Aging baby boomers are fatter and sicker than their predecessors were at the same age, says a new study that’s raising alarms about the future costs of health care and disability.  The study, published online on Feb. 4 by JAMA Internal Medicine, says boomers were less likely to report excellent health and to do regular exercise, and more likely to suffer from obesity, hypertension, diabetes, and other maladies. To pick one sorrowful example, they were twice as likely to use a “walking assist device,” such as a cane. (See below for a statistical table.)

Boomers who are in poor health will not only have more expensive health care; they are more likely to retire early, depriving employers of their specialized knowledge. That’s bad news for companies like Chrysler, FedEx (FDX), J.C. Penney (JCP), Raytheon (RTN), and Vanguard Group. All of those companies are members of the San Diego-based Disability Management Employer Coalition.

The JAMA study, if accurate, is “very discouraging,” says Charlie Fox, president of the Disability Management Employer Coalition. “What we’d been hearing all along was that boomers were the most healthy,” agrees Terri Rhodes, the coalition’s manager of education programs. “There’s been some thought that if we can hang on to boomers longer, we can hang on to their intellectual capital. If we’re having a population now that’s going to be disabled, that definitely is going to impact the sheer number of available workers.”

Since the start of the 2007-09 recession, there’s been a rise in the number of people filing for disability insurance and the government’s Supplemental Security Income program. The Council for Disability Awareness in Portland, Me., which represents insurers, said last year that in its survey, “most, but not all, companies continue to believe the economic environment is a factor.” But the JAMA Internal Medicine report makes clear that genuine deterioration in health is also a factor.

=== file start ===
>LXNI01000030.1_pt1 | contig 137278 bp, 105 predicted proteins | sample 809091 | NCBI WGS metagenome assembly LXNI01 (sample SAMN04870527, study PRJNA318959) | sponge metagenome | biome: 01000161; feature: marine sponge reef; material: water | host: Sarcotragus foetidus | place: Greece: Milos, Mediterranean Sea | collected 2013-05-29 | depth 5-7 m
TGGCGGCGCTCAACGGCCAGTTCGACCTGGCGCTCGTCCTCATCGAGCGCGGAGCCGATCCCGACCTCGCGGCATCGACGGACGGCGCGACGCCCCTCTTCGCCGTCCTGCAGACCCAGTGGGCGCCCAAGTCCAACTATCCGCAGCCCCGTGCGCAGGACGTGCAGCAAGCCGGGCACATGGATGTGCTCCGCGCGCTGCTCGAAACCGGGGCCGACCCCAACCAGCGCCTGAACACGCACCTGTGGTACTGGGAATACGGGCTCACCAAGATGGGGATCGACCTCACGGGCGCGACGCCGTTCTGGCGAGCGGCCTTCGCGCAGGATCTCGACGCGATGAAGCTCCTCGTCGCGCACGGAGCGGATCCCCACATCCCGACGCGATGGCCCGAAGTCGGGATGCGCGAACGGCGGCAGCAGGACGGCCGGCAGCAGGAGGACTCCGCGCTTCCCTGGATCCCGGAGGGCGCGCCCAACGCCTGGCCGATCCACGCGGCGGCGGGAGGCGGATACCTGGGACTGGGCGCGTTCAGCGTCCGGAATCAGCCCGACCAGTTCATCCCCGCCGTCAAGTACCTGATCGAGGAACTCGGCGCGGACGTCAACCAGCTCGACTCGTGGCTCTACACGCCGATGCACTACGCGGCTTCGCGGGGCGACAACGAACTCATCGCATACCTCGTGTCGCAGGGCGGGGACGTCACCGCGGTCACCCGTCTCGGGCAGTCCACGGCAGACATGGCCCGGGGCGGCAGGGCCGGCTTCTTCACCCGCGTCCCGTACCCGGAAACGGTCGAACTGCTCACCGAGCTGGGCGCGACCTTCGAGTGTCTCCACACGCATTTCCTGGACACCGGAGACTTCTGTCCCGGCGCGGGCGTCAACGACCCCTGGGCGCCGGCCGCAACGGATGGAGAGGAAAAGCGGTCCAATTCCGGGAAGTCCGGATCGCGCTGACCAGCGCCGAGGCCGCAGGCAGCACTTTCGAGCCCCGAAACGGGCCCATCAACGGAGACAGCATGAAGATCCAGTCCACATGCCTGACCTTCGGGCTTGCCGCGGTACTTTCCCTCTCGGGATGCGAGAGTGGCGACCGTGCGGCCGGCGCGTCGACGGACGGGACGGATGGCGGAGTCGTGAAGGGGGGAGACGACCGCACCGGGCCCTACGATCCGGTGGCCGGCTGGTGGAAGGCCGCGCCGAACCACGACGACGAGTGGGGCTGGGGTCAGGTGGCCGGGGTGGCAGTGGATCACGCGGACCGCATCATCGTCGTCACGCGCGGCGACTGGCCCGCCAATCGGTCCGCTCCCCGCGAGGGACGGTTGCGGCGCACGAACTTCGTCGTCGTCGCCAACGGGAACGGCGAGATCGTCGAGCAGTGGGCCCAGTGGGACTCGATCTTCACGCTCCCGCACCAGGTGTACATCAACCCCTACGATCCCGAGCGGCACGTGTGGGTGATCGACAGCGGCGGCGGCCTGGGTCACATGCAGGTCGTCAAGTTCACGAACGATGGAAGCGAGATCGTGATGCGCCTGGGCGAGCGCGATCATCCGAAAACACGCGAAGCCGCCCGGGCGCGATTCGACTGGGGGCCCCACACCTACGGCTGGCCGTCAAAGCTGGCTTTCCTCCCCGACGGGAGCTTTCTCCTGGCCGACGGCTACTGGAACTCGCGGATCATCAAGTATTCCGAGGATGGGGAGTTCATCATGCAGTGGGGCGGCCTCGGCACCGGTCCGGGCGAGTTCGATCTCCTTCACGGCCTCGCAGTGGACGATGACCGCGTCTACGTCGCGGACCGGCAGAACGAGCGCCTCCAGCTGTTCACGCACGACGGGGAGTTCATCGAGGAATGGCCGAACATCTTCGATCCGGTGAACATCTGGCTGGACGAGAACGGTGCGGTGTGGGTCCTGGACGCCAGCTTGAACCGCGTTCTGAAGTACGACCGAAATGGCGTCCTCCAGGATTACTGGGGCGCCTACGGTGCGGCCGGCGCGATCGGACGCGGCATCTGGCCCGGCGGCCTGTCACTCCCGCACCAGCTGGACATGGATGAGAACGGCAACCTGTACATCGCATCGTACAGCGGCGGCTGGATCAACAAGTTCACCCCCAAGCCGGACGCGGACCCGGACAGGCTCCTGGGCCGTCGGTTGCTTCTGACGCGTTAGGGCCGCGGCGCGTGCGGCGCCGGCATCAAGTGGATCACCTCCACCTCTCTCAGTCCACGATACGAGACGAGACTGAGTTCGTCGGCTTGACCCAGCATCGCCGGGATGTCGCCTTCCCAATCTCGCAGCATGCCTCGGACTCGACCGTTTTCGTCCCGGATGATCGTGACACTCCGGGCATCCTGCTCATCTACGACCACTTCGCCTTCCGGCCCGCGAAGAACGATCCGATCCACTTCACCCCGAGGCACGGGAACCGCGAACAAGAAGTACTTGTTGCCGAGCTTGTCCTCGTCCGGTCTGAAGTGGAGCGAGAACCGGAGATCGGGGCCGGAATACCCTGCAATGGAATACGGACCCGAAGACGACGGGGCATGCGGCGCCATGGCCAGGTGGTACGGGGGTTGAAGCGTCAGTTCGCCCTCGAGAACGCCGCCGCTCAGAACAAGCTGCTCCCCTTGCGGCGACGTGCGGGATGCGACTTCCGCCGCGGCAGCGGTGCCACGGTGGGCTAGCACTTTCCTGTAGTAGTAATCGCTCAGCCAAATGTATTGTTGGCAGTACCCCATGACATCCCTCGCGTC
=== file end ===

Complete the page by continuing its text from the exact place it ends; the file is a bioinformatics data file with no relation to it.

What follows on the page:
The study is by five researchers from West Virginia University School of Medicine and the Medical University of South Carolina, led by Dr. Dana E. King of West Virginia’s Department of Family Medicine. It draws on data from the National Health and Nutrition Examination Survey, a project of the Centers for Disease Control. The boomer group had an average age of 54 during the study period of 2007-10. It was compared to a group of people who were the same age in 1988-94.

The study says that although boomers have a longer life expectancy than their elders, their health is another matter. Better habits would help, the authors say. “The present study demonstrates a clear need for policies that expand efforts at prevention and healthy lifestyle promotion in the baby boom generation,” they write.

Bloomberg Businessweek -Global Economics
Scary Health-Care Statistics on the Broken-Down Boomer Generation
By Peter Coy